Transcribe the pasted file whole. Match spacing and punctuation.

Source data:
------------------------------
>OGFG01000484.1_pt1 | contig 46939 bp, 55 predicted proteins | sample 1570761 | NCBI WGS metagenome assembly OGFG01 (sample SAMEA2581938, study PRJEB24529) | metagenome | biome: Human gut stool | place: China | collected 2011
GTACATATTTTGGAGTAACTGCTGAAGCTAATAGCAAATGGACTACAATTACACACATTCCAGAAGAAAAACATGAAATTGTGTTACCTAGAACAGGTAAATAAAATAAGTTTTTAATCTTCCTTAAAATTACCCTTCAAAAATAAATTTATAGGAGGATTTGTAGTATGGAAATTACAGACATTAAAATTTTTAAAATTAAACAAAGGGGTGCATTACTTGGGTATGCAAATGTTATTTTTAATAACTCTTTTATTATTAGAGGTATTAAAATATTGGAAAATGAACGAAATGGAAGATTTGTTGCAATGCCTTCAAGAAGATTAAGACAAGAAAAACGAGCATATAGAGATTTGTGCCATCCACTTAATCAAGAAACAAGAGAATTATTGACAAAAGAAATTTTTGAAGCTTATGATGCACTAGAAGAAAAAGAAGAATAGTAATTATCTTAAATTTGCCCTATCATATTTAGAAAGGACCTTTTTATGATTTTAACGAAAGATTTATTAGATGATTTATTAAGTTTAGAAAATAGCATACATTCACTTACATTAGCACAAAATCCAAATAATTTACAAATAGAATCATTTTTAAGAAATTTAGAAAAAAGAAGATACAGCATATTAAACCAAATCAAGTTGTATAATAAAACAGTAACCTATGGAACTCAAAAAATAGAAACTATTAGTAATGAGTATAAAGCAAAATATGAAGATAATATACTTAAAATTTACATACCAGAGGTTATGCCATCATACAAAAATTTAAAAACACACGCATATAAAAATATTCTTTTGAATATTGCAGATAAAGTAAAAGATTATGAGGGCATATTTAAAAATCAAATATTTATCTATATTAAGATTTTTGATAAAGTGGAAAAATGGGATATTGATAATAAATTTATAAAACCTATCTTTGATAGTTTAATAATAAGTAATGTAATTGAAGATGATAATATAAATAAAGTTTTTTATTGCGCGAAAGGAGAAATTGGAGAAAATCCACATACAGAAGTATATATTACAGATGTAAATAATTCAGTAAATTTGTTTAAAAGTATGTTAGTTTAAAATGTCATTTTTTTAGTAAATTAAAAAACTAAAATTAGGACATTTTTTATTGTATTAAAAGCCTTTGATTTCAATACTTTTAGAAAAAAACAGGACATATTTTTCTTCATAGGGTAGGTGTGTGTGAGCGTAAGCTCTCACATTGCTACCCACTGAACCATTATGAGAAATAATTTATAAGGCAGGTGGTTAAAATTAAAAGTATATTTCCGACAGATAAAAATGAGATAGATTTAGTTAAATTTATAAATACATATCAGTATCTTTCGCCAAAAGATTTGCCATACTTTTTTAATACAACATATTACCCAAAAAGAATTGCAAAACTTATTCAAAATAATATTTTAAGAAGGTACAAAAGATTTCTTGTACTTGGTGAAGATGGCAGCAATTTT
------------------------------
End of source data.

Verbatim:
>OGFG01000484.1_pt1 | contig 46939 bp, 55 predicted proteins | sample 1570761 | NCBI WGS metagenome assembly OGFG01 (sample SAMEA2581938, study PRJEB24529) | metagenome | biome: Human gut stool | place: China | collected 2011
GTACATATTTTGGAGTAACTGCTGAAGCTAATAGCAAATGGACTACAATTACACACATTCCAGAAGAAAAACATGAAATTGTGTTACCTAGAACAGGTAAATAAAATAAGTTTTTAATCTTCCTTAAAATTACCCTTCAAAAATAAATTTATAGGAGGATTTGTAGTATGGAAATTACAGACATTAAAATTTTTAAAATTAAACAAAGGGGTGCATTACTTGGGTATGCAAATGTTATTTTTAATAACTCTTTTATTATTAGAGGTATTAAAATATTGGAAAATGAACGAAATGGAAGATTTGTTGCAATGCCTTCAAGAAGATTAAGACAAGAAAAACGAGCATATAGAGATTTGTGCCATCCACTTAATCAAGAAACAAGAGAATTATTGACAAAAGAAATTTTTGAAGCTTATGATGCACTAGAAGAAAAAGAAGAATAGTAATTATCTTAAATTTGCCCTATCATATTTAGAAAGGACCTTTTTATGATTTTAACGAAAGATTTATTAGATGATTTATTAAGTTTAGAAAATAGCATACATTCACTTACATTAGCACAAAATCCAAATAATTTACAAATAGAATCATTTTTAAGAAATTTAGAAAAAAGAAGATACAGCATATTAAACCAAATCAAGTTGTATAATAAAACAGTAACCTATGGAACTCAAAAAATAGAAACTATTAGTAATGAGTATAAAGCAAAATATGAAGATAATATACTTAAAATTTACATACCAGAGGTTATGCCATCATACAAAAATTTAAAAACACACGCATATAAAAATATTCTTTTGAATATTGCAGATAAAGTAAAAGATTATGAGGGCATATTTAAAAATCAAATATTTATCTATATTAAGATTTTTGATAAAGTGGAAAAATGGGATATTGATAATAAATTTATAAAACCTATCTTTGATAGTTTAATAATAAGTAATGTAATTGAAGATGATAATATAAATAAAGTTTTTTATTGCGCGAAAGGAGAAATTGGAGAAAATCCACATACAGAAGTATATATTACAGATGTAAATAATTCAGTAAATTTGTTTAAAAGTATGTTAGTTTAAAATGTCATTTTTTTAGTAAATTAAAAAACTAAAATTAGGACATTTTTTATTGTATTAAAAGCCTTTGATTTCAATACTTTTAGAAAAAAACAGGACATATTTTTCTTCATAGGGTAGGTGTGTGTGAGCGTAAGCTCTCACATTGCTACCCACTGAACCATTATGAGAAATAATTTATAAGGCAGGTGGTTAAAATTAAAAGTATATTTCCGACAGATAAAAATGAGATAGATTTAGTTAAATTTATAAATACATATCAGTATCTTTCGCCAAAAGATTTGCCATACTTTTTTAATACAACATATTACCCAAAAAGAATTGCAAAACTTATTCAAAATAATATTTTAAGAAGGTACAAAAGATTTCTTGTACTTGGTGAAGATGGCAGCAATTTT